Career / Personal Development
5. Evasiveness- Seriously? – Why? Recruiters in most cases ask straightforward questions, however, we sometimes met with less-than-forthcoming answers? Why is this? Well, some say because candidates become shy about circumstances in their past that didn’t go so well. Here some straightforward advice-better that the recruiter know what may have happened now, than finding out later from the hiring manager when we will have to do damage control- no fun for recruiters. If there’s a issues in your career, don’t hide it.
Step up and discuss it with your recruiter; let us work with you. We can help you frame the situation for the hiring manager, if asked questions about it during your interview. Maybe you were affected by the economy and was terminated, Fine, but let’s look at why and what you took with you from the experience.
Have you improved as a result of it? What did you learn? Or maybe you walked out for a reason, why? Or maybe it’s something else entirely. In any case, it’s better that we know upfront on a sensitive situation before your get too far along in the recruiting process, so that we’re not blindsided later if the hiring manager finds out of your history somehow before we do. It happens from ime to time, and it’s feels like a pie in the face for us recruiters. Be Up Front
6. Don’t Be Insulting – When reaching out to us and you’re asking for our help, then please don’t treat us like “the help.” If you must at least insult us behind our backs — not cool, but fine. We’re less likely to help get you that ideal position. Hiring managers come to us for a variety of reasons, and they know how best to work with us. They may come to us because do know how to find the perfect candidate We are part of the hiring process and as recruiters we work closely with the hiring manager to understand their needs.
It is unacceptable for you the job seeker to display your annoyance that you have to “go through” a recruiter to be submitted for a position. Ask yourself this question – “ Would you rather have a recruiter do their best to offer you insight into the position that may not be found in the job description and have them give you feedback on your resume or interviewing prepping OR would you rather just take your chances by blindly sending a resume to into the database in hopes that someone will see you as a piece of paper.
We are here to help you, so play nice in the sandbox.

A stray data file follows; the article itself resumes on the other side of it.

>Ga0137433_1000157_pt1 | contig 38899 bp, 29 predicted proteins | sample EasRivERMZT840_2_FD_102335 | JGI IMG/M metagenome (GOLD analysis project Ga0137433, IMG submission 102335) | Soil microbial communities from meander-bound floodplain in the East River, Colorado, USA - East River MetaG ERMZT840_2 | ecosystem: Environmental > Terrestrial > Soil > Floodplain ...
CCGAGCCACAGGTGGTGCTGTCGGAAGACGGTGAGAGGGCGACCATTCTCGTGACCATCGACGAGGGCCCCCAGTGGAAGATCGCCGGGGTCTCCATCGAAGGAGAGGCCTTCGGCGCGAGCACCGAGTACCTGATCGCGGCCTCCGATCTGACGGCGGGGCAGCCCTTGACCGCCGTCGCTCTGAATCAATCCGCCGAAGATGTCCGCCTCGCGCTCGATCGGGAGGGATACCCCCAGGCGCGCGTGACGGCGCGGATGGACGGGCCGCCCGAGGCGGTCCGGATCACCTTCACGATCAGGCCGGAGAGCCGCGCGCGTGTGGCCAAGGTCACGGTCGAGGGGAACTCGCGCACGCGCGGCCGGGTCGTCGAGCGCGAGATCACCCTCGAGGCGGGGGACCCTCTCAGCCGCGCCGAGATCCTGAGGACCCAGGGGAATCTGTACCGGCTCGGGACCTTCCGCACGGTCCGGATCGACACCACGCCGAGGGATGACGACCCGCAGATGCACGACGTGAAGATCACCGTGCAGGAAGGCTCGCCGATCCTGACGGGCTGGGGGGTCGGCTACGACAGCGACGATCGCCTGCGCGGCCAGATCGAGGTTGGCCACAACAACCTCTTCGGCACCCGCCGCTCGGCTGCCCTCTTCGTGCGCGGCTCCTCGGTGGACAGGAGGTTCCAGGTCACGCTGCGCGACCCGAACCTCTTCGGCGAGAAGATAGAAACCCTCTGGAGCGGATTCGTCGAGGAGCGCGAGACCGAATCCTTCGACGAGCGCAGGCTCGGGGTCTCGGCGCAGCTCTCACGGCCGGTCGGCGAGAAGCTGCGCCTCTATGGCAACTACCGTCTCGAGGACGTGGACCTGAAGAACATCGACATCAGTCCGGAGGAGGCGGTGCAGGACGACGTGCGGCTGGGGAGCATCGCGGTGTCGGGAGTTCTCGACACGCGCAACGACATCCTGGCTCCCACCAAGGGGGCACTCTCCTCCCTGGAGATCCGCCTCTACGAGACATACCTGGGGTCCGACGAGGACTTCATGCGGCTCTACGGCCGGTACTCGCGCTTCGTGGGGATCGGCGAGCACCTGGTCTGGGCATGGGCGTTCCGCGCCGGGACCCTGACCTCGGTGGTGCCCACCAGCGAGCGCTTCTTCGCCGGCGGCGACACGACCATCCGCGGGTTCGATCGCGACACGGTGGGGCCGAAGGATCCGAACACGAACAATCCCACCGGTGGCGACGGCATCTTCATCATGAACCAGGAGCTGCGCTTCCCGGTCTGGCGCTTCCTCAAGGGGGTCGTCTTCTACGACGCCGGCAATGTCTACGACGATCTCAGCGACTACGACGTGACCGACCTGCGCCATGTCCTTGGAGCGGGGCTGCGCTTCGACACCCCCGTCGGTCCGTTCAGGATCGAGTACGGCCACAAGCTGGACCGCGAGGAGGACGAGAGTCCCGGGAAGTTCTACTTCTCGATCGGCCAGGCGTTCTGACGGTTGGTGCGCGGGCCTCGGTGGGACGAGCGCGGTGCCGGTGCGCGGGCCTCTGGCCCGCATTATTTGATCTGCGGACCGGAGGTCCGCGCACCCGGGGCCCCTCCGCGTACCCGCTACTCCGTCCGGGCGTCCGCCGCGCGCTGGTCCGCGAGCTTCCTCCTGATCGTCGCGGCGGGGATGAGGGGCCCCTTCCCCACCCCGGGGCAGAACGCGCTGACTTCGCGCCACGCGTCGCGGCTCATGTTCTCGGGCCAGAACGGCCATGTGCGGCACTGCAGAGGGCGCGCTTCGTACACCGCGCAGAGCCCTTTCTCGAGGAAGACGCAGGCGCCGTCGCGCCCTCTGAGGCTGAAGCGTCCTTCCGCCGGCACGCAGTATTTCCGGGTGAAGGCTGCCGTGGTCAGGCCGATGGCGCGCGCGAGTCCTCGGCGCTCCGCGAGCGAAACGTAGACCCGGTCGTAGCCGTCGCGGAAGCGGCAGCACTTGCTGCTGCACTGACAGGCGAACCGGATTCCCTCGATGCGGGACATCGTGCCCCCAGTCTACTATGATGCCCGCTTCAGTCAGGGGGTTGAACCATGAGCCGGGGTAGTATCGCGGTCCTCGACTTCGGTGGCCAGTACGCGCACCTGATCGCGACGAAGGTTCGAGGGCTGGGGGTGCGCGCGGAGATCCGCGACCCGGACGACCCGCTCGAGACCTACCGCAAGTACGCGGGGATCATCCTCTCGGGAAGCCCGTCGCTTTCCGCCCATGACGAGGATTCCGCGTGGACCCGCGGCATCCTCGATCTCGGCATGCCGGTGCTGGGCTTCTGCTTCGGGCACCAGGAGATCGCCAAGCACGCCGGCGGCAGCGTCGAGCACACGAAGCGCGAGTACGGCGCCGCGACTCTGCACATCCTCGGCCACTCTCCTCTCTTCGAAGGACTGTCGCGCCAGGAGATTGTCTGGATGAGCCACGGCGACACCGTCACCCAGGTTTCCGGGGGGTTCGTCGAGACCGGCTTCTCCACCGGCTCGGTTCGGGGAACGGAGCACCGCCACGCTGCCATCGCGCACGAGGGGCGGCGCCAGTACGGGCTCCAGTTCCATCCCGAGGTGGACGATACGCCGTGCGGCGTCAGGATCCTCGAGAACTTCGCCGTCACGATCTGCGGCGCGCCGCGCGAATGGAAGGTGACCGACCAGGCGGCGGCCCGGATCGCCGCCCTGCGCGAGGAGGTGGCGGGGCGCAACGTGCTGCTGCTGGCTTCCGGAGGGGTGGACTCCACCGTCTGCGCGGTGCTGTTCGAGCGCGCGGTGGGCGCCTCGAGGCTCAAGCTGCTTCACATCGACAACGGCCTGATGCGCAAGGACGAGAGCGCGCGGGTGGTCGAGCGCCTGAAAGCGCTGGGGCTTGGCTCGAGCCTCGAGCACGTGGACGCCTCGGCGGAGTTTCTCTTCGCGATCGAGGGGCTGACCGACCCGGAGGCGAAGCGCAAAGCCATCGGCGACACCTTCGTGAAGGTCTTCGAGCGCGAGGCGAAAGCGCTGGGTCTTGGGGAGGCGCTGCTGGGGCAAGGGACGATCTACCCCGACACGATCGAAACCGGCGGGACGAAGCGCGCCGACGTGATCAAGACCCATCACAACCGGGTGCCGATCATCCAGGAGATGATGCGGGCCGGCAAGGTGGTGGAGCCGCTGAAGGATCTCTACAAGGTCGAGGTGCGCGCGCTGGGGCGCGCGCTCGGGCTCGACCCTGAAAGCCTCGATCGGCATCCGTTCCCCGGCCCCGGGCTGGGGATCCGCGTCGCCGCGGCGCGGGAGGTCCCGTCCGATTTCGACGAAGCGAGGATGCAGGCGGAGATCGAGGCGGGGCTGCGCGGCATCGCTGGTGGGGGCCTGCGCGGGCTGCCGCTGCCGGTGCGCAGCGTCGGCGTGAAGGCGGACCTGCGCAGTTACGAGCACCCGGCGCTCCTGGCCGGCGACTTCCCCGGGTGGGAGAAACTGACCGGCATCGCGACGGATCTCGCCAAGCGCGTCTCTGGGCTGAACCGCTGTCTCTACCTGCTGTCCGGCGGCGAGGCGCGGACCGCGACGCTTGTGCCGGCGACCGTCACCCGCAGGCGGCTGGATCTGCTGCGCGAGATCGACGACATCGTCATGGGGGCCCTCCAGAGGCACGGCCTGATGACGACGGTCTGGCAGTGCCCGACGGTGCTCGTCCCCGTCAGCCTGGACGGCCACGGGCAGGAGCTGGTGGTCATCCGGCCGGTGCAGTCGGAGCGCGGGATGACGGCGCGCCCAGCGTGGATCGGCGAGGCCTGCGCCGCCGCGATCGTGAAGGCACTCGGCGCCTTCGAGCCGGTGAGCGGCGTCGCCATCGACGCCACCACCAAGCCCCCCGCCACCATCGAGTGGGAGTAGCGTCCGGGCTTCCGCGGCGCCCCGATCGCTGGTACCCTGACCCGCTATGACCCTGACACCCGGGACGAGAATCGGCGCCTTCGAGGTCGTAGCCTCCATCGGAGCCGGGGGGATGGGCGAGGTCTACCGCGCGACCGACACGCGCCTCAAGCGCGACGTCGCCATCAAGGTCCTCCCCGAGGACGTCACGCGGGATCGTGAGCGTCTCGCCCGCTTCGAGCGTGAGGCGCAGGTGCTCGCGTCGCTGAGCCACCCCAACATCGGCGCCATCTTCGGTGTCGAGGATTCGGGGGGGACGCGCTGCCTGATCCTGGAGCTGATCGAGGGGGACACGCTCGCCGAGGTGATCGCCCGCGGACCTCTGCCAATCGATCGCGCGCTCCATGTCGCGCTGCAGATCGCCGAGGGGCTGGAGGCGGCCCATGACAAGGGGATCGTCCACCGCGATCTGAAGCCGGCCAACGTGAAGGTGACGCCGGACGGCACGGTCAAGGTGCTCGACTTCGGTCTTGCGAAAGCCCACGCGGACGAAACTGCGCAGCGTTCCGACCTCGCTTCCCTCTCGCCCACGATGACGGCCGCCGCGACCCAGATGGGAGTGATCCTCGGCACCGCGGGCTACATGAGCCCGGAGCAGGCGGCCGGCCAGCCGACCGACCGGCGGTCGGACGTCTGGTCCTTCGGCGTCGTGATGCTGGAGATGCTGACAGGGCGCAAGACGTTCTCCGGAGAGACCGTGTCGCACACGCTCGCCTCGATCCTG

7. Patience - It’s not personal, it’s the truth. Most recruiters are working on multiple reqs from 15 to 30 open positions or more at any given time, some may be new and others may be drawing to a close. There are days we are instantly accessible to take your call and have a long chat about your desired career path and so on and other days we’re in back-to-back interviews or meetings from when we arrive until when we go home.
Please be patient with us about getting back to you. Recruiters are not ignoring you, just working on many multiple projects. However, if you don’t hear back from us in a day or two days, then please follow up with another voice message or email. You are important.
8. Humor – Yes, we’re asking a lot. Being friendly and having a smile in your voice goes a long way. Its important not only in working through the understandably stressful career transition you’re undertaking but also in making a positive impression with the hiring team. Everyone wants to work with happy co-workers.
No one looks forward to working with ole grump the next office. So approach us and our client hiring team with a smile and the ability to laugh at things.
About the Author
Kay Kelison is a seasoned researcher and social media strategist; creative, strategic and passionate with 12+ years of exceptional experience with such companies as T-Mobile, Amazon, Wachovia, Saltmine, Start-Ups, and is a Principal Sourcer/Research for Bing/Online Division Services for Microsoft. Knowledge of web 2.0 technologies and social media platforms. Proven aptitude identifying opportunities, implementing solutions, and increasing visibility through video, blogs and social networks. Experience with international teams and diversity initiatives.
Responsible for strategy and development of marketing Internet-based social media / social networks communities, including the development of Mobile Recruiting, Blogs, MySpace, Facebook, Linkedin, Twitter and online video spaces such as Vimeo, YouTube. Accomplished Published/Speaker engagements which include executive round tables, business marketing and leadership teams, MBA, and SourcCon, etc She is a part of the Pacific Northwest Sourcing 7 SIG which is a sub-group of Pacific Northwest Recruiter Association, this group is to enhance our local strategic Talent Engagement community by leveraging expertise in the areas of Sourcing, Research and Social Media to attract the right talent to our organizations.
Kay Kelison CIR, ACIR, CDR | Talent Sourcer
Advertiser and Publisher Solutions Group (APS)
Office 425-707-2702/ email@example.com / advertising.microsoft.com
and her blog http://kaykel.posterous.com/
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Growth in women's share of science, technology, engineering and mathematics (STEM) occupations declined to 27% in 2011from a high of 34% in 1990. While women make up nearly half of the workforce, they were 26% of the STEM workforce in 2011.
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